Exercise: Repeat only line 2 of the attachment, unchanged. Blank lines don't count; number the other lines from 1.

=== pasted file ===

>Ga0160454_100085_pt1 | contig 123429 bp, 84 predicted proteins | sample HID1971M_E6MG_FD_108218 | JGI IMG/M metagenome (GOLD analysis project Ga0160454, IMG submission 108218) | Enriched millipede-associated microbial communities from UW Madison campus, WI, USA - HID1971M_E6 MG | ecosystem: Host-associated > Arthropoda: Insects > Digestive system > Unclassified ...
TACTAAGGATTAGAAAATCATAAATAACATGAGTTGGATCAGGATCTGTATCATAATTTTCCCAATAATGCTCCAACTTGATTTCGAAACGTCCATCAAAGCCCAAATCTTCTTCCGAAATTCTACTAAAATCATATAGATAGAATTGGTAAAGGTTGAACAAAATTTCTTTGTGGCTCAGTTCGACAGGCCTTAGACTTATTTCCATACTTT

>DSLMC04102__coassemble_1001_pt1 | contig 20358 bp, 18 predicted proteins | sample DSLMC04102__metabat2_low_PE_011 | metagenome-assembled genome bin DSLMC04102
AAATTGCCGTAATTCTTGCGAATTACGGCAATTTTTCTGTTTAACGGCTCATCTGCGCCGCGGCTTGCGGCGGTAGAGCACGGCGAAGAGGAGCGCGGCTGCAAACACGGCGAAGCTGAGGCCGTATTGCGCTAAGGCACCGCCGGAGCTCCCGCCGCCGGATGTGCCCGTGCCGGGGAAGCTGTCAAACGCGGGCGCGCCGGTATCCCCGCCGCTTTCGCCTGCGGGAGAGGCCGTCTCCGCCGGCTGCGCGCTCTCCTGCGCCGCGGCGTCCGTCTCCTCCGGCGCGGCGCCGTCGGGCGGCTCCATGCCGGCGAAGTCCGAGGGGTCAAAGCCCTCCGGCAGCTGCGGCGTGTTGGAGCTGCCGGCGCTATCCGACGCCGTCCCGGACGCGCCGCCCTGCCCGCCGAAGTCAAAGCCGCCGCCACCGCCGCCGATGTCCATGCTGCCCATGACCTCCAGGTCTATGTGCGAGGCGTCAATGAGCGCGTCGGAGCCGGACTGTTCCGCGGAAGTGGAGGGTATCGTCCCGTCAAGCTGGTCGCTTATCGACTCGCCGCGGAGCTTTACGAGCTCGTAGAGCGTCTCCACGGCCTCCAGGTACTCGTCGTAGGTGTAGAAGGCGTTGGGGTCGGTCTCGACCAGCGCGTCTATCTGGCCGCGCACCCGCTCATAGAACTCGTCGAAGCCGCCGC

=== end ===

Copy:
TACTAAGGATTAGAAAATCATAAATAACATGAGTTGGATCAGGATCTGTATCATAATTTTCCCAATAATGCTCCAACTTGATTTCGAAACGTCCATCAAAGCCCAAATCTTCTTCCGAAATTCTACTAAAATCATATAGATAGAATTGGTAAAGGTTGAACAAAATTTCTTTGTGGCTCAGTTCGACAGGCCTTAGACTTATTTCCATACTTT